Stegeman Coliseum

Stegeman Coliseum (Photo/Casey Sykes,

Butts-Mehre Heritage Hall

Named for Wallace Butts and Harry Mehre, this complex sits near the new indoor practice facility and Foley Field. The 85,000-square-foot building is located off Lumpkin Street behind the Spec Towns Track. Check out the Heritage Museum and Sports Museum, which include retired jerseys, Heisman Trophy memorabilia, the Rose Bowl trophy and the 1980 NCAA National Championship trophy. The center is open for tours during regular weekday business hours only; admission is free. Next to the facility is a garden containing a sculpture that commemorates venerated athletic director Vince Dooley.

Ramsey Student Center

The UGA gym offers 440,000 square feet and a variety of activities. Ramsey holds more than 25,000 square feet of weight-training space, three pools, four gymnasia, a climbing wall, an outdoor bouldering area, 10 racquetball courts, two international squash courts and an indoor track. The center offers classes from yoga to boxing. Good to Know: Guest passes, which are available to alumni, guests of the Georgia Center for Continuing Education and Hotel and those sponsored by a current student, can be purchased at the admissions desk or online with a valid photo ID. Full daily access for adults for is $7.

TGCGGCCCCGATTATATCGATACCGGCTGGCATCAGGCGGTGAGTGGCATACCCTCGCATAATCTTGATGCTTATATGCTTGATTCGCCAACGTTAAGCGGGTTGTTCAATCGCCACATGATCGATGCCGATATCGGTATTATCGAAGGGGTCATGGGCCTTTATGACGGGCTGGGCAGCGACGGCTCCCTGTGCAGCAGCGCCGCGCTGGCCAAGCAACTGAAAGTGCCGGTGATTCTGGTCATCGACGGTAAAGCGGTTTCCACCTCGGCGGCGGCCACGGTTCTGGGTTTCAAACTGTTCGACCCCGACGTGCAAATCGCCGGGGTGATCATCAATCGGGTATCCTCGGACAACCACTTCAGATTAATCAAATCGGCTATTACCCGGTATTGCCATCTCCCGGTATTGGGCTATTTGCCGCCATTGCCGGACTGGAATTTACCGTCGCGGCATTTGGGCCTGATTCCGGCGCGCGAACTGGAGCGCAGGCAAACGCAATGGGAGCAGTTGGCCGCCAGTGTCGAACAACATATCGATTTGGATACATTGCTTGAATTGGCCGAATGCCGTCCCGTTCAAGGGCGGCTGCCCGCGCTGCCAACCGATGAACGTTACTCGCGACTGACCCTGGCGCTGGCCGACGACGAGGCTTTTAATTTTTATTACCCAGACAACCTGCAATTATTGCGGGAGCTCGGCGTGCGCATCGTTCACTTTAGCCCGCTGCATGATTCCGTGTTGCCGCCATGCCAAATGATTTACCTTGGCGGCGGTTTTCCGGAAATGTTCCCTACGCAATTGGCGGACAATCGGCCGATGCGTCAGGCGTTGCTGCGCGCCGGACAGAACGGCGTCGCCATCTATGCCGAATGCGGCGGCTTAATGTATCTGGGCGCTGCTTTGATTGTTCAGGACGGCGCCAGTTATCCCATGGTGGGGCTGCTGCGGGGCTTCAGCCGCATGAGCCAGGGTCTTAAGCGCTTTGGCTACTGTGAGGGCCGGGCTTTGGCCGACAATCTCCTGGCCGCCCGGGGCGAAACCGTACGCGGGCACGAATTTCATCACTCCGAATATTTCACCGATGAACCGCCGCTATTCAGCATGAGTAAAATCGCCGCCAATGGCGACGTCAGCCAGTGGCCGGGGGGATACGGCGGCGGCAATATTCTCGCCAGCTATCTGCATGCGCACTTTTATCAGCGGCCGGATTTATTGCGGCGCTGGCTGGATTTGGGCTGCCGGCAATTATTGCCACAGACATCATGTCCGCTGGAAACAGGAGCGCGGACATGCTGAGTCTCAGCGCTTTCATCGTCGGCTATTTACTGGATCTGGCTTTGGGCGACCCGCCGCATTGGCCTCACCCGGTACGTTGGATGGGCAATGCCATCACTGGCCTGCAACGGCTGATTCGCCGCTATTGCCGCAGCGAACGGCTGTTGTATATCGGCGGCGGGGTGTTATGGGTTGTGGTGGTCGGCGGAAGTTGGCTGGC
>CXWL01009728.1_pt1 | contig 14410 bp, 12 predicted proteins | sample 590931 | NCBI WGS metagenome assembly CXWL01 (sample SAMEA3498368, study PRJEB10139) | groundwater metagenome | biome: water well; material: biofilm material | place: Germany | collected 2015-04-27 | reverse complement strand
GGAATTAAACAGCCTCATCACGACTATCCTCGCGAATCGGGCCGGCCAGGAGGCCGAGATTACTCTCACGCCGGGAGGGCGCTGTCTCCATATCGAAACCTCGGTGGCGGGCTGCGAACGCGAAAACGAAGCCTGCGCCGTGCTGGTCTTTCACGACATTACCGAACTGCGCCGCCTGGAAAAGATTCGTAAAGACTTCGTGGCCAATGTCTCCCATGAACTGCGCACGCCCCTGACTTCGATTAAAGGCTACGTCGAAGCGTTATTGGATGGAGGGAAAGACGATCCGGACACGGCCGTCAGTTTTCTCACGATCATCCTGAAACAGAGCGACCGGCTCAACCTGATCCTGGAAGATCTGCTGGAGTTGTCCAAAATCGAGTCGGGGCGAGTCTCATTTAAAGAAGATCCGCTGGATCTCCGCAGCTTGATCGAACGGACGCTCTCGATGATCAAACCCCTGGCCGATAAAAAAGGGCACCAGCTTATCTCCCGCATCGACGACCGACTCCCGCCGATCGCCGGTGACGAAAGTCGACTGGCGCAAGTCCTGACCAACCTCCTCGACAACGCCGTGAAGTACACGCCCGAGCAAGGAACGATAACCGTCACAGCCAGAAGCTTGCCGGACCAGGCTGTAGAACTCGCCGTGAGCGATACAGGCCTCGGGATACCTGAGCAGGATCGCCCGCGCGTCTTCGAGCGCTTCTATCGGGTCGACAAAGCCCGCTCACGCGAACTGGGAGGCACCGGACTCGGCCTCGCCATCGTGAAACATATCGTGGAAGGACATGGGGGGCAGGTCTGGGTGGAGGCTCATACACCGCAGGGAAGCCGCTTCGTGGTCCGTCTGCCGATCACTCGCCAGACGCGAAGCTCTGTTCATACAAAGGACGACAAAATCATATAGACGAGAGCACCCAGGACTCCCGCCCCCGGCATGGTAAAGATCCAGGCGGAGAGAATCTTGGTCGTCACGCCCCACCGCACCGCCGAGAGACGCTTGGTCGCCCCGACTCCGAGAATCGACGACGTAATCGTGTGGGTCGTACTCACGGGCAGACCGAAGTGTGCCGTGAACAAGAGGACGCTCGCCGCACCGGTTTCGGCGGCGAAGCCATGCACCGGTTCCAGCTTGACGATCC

Sanford Stadium

Since opening on Oct. 12, 1929, this facility has hosted hundreds of thousands of fans, students and visitors. Sanford has tripled its capacity over the decades to 92,746 seats. Currently the 10th largest on-campus stadium in college football by capacity, Sanford underwent a $63 million renovation of the west end zone in 2018, which included the installation of an updated video scoreboard and new upper and lower plazas. The best view following the restructure of the stadium is from the walkway that connects the Tate Student Center to the Miller Learning Center. Campus Tradition: The deceased Georgia bulldog mascots, Uga I through IX, are buried within the stadium.

Stegeman Coliseum

Originally the Georgia Coliseum when it opened in 1964, this athletic training and competition space was renamed in 1996 in honor of Herman James Stegeman, who had been the head football coach, basketball coach, baseball coach and track and field coach at the university in the early 1900s. Stegeman is the home of Georgia’s basketball and volleyball teams as well as the GymDogs gymnastics program. It hosted gymnastics and volleyball competitions during the 1996 Olympics plus the 1989, 1995 and 2008 NCAA gymnastics championships. It underwent recent renovations for a center-court scoreboard, new seats, an improved sound system and more. Stegeman can hold 10,523 people and features a state-of-the-art basketball floor.

This article originally appeared in the spring 2019 Visitors Guide

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